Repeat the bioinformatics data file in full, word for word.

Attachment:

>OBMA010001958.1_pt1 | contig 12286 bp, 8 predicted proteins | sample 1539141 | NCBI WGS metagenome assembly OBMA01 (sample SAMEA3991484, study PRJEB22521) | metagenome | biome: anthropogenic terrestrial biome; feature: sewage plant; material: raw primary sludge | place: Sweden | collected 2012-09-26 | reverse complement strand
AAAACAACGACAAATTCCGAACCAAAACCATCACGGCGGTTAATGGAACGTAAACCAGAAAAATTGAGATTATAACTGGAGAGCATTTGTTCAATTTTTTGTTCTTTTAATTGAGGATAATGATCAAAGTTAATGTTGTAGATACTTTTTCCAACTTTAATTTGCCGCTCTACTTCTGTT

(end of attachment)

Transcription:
>OBMA010001958.1_pt1 | contig 12286 bp, 8 predicted proteins | sample 1539141 | NCBI WGS metagenome assembly OBMA01 (sample SAMEA3991484, study PRJEB22521) | metagenome | biome: anthropogenic terrestrial biome; feature: sewage plant; material: raw primary sludge | place: Sweden | collected 2012-09-26 | reverse complement strand
AAAACAACGACAAATTCCGAACCAAAACCATCACGGCGGTTAATGGAACGTAAACCAGAAAAATTGAGATTATAACTGGAGAGCATTTGTTCAATTTTTTGTTCTTTTAATTGAGGATAATGATCAAAGTTAATGTTGTAGATACTTTTTCCAACTTTAATTTGCCGCTCTACTTCTGTT